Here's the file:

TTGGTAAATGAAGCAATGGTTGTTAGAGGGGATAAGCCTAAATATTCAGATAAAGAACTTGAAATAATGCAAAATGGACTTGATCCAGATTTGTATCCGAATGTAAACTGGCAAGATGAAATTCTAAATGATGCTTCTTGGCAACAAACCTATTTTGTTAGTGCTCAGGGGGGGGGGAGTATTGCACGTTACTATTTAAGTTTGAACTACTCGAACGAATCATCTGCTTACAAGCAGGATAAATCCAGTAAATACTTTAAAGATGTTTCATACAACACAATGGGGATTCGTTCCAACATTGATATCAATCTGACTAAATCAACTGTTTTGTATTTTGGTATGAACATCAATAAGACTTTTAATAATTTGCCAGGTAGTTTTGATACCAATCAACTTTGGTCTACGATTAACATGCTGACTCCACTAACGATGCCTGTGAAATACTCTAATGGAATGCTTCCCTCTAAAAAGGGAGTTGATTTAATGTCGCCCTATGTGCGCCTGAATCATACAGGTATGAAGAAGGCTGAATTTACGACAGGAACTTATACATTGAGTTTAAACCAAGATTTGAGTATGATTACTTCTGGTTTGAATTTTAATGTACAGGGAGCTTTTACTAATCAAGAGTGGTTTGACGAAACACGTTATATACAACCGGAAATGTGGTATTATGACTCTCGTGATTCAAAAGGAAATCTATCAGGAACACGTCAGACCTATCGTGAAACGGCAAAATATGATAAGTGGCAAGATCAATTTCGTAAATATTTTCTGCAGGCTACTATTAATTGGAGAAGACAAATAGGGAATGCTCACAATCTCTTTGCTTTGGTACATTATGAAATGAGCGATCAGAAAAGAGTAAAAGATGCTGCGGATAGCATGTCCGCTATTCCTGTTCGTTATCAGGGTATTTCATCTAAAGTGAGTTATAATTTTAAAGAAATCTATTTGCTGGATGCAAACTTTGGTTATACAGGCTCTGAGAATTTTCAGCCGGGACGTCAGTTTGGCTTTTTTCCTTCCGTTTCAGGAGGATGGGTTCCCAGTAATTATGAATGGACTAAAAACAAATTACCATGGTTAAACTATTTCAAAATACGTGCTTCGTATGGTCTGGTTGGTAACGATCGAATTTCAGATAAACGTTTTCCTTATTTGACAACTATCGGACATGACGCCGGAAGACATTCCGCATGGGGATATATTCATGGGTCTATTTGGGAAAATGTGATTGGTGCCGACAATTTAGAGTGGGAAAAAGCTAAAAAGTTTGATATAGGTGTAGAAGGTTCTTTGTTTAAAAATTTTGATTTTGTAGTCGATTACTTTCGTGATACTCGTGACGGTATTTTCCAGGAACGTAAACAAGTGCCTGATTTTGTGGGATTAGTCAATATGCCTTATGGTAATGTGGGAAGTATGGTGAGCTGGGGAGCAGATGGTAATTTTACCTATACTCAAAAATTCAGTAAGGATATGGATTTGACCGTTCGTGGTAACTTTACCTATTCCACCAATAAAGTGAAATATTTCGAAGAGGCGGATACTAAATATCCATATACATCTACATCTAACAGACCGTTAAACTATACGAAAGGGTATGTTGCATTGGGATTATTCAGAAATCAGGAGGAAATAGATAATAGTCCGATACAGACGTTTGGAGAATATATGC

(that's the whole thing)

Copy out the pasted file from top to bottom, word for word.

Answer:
TTGGTAAATGAAGCAATGGTTGTTAGAGGGGATAAGCCTAAATATTCAGATAAAGAACTTGAAATAATGCAAAATGGACTTGATCCAGATTTGTATCCGAATGTAAACTGGCAAGATGAAATTCTAAATGATGCTTCTTGGCAACAAACCTATTTTGTTAGTGCTCAGGGGGGGGGGAGTATTGCACGTTACTATTTAAGTTTGAACTACTCGAACGAATCATCTGCTTACAAGCAGGATAAATCCAGTAAATACTTTAAAGATGTTTCATACAACACAATGGGGATTCGTTCCAACATTGATATCAATCTGACTAAATCAACTGTTTTGTATTTTGGTATGAACATCAATAAGACTTTTAATAATTTGCCAGGTAGTTTTGATACCAATCAACTTTGGTCTACGATTAACATGCTGACTCCACTAACGATGCCTGTGAAATACTCTAATGGAATGCTTCCCTCTAAAAAGGGAGTTGATTTAATGTCGCCCTATGTGCGCCTGAATCATACAGGTATGAAGAAGGCTGAATTTACGACAGGAACTTATACATTGAGTTTAAACCAAGATTTGAGTATGATTACTTCTGGTTTGAATTTTAATGTACAGGGAGCTTTTACTAATCAAGAGTGGTTTGACGAAACACGTTATATACAACCGGAAATGTGGTATTATGACTCTCGTGATTCAAAAGGAAATCTATCAGGAACACGTCAGACCTATCGTGAAACGGCAAAATATGATAAGTGGCAAGATCAATTTCGTAAATATTTTCTGCAGGCTACTATTAATTGGAGAAGACAAATAGGGAATGCTCACAATCTCTTTGCTTTGGTACATTATGAAATGAGCGATCAGAAAAGAGTAAAAGATGCTGCGGATAGCATGTCCGCTATTCCTGTTCGTTATCAGGGTATTTCATCTAAAGTGAGTTATAATTTTAAAGAAATCTATTTGCTGGATGCAAACTTTGGTTATACAGGCTCTGAGAATTTTCAGCCGGGACGTCAGTTTGGCTTTTTTCCTTCCGTTTCAGGAGGATGGGTTCCCAGTAATTATGAATGGACTAAAAACAAATTACCATGGTTAAACTATTTCAAAATACGTGCTTCGTATGGTCTGGTTGGTAACGATCGAATTTCAGATAAACGTTTTCCTTATTTGACAACTATCGGACATGACGCCGGAAGACATTCCGCATGGGGATATATTCATGGGTCTATTTGGGAAAATGTGATTGGTGCCGACAATTTAGAGTGGGAAAAAGCTAAAAAGTTTGATATAGGTGTAGAAGGTTCTTTGTTTAAAAATTTTGATTTTGTAGTCGATTACTTTCGTGATACTCGTGACGGTATTTTCCAGGAACGTAAACAAGTGCCTGATTTTGTGGGATTAGTCAATATGCCTTATGGTAATGTGGGAAGTATGGTGAGCTGGGGAGCAGATGGTAATTTTACCTATACTCAAAAATTCAGTAAGGATATGGATTTGACCGTTCGTGGTAACTTTACCTATTCCACCAATAAAGTGAAATATTTCGAAGAGGCGGATACTAAATATCCATATACATCTACATCTAACAGACCGTTAAACTATACGAAAGGGTATGTTGCATTGGGATTATTCAGAAATCAGGAGGAAATAGATAATAGTCCGATACAGACGTTTGGAGAATATATGC